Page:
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2021 boardroom agenda
Board Practices Quarterly, February 2021
By Natalie Cooper, Bob Lamm, and Randi Val Morrison
In September 2020, Deloitte and the Society for Corporate Governance announced the collaborative launch of the Board Practices Quarterly, a new series of periodic reports based upon brief surveys of Society members. The Quarterly replaces our long-standing Board Practices Report to bring you insights and benchmarking data more frequently.
This issue of the Board Practices Quarterly identifies some of the key areas and trends expected to be on boardroom agendas this year, according to a December 2020 survey of in-house members of the Society for Corporate Governance. These areas look beyond perennial agenda items, such as strategy and risk, and instead focus on new and emerging topics as many companies continue to respond to unanticipated events that unfolded during 2020.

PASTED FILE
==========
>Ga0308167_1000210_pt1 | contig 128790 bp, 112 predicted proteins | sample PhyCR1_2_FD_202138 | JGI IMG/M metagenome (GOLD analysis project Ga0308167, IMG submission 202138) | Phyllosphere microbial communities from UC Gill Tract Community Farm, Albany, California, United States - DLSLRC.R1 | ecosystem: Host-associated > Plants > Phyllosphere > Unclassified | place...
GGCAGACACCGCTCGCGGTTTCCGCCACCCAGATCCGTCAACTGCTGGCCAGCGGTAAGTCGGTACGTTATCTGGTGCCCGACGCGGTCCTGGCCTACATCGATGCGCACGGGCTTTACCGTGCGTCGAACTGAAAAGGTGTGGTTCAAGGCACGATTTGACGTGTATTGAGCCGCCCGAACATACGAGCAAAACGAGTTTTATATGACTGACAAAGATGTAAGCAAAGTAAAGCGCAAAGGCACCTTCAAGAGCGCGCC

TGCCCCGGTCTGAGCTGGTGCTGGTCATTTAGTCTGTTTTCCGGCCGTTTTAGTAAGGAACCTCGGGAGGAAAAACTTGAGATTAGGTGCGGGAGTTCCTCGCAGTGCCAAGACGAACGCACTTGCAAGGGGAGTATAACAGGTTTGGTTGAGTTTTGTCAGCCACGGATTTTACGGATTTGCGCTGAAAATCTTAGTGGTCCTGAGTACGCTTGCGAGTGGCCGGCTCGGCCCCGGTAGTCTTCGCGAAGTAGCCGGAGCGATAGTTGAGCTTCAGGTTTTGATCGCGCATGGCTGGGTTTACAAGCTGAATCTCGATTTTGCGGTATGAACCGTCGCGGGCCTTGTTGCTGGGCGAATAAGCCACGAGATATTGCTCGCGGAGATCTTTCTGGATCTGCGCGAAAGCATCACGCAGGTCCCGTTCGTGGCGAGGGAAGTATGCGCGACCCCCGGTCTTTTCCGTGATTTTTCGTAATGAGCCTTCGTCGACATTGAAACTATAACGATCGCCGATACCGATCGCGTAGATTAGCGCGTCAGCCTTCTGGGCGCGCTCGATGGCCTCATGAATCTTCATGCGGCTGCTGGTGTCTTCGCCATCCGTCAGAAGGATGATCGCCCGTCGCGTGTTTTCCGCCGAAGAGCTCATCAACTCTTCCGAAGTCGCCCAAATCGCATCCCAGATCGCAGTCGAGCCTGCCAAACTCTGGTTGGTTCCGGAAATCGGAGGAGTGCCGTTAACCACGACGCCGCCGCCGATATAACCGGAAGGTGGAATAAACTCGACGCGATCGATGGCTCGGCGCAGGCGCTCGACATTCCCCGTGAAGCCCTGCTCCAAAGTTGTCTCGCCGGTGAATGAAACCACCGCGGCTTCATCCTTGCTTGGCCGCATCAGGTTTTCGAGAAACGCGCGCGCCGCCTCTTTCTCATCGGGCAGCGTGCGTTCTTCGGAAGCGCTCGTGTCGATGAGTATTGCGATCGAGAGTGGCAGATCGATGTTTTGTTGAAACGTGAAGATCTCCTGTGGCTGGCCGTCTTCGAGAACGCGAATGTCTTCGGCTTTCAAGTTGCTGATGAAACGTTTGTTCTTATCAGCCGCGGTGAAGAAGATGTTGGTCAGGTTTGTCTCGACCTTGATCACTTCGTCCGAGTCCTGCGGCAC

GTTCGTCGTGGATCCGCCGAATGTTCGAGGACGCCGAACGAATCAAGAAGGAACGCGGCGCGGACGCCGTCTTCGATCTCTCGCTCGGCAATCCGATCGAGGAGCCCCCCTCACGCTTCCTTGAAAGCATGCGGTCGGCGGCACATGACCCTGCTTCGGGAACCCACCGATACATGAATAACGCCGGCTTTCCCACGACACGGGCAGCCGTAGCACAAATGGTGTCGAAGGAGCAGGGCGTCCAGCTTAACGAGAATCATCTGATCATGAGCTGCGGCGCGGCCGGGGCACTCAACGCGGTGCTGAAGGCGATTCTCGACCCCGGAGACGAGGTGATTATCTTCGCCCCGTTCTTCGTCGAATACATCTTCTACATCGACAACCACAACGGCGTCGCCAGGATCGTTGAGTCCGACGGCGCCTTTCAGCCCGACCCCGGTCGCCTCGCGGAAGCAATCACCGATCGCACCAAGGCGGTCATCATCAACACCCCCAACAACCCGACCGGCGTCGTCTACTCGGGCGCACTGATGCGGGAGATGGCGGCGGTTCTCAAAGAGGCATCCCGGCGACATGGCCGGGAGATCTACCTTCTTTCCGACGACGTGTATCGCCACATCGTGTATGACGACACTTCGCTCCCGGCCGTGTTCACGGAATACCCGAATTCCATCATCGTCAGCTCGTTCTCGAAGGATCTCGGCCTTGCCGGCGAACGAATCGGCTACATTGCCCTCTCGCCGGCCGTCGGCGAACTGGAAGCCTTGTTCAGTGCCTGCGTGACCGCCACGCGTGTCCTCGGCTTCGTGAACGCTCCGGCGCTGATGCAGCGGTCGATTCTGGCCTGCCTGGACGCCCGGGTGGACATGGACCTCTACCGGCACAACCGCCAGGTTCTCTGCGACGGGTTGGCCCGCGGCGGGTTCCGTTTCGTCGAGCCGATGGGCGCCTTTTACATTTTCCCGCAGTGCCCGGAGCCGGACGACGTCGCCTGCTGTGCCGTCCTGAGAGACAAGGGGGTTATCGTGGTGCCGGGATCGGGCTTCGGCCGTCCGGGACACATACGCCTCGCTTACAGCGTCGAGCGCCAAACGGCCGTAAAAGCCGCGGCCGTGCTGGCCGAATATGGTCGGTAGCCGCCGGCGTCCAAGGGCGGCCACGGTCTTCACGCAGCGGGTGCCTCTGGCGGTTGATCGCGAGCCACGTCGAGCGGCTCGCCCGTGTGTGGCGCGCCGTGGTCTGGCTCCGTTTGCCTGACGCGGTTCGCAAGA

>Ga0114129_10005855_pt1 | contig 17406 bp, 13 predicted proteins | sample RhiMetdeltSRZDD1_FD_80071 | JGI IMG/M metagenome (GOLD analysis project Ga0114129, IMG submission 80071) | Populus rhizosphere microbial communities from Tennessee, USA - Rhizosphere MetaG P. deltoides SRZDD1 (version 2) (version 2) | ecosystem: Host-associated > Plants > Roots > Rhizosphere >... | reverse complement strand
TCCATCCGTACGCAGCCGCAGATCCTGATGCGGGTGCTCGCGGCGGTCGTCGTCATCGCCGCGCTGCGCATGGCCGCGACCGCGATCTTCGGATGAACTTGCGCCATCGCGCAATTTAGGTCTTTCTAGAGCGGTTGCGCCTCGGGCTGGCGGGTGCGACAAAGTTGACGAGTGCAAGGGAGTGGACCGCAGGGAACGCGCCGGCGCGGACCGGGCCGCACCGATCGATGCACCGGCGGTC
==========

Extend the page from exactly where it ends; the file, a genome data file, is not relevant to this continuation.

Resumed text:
The survey explored two specific topics in detail, pandemic response and recovery and human capital management, to obtain greater insight on shareholder engagement, meeting agendas, and disclosures.
Respondents, primarily corporate secretaries, in-house counsel, and other in-house governance professionals, represent public companies (91%) and private companies (9%) of varying sizes and industries.1 The findings pertain to all companies; public and private. Where applicable, commentary has been included to highlight differences among respondent demographics. The actual number of responses for each question is provided.
Download complete findings as well as results by respondent demographic in boxes above.
1 Public company respondent market capitalization as of December 2019: 38% mega- and large-cap (> $10 billion); 43% mid-cap ($2 billion to $10 billion); and 19% small-, micro-, and nano-cap (<$2 billion). Private company respondent annual revenue as of December 2019: 45% large (> $1 billion); 36% medium ($250 million to $1 billion); and 18% small (<$250 million). Respondent industry breakdown: 33% energy, resources, and industrials; 29% financial services; 26% consumer; 8% life sciences and health care; and 5% technology, media, and telecommunications.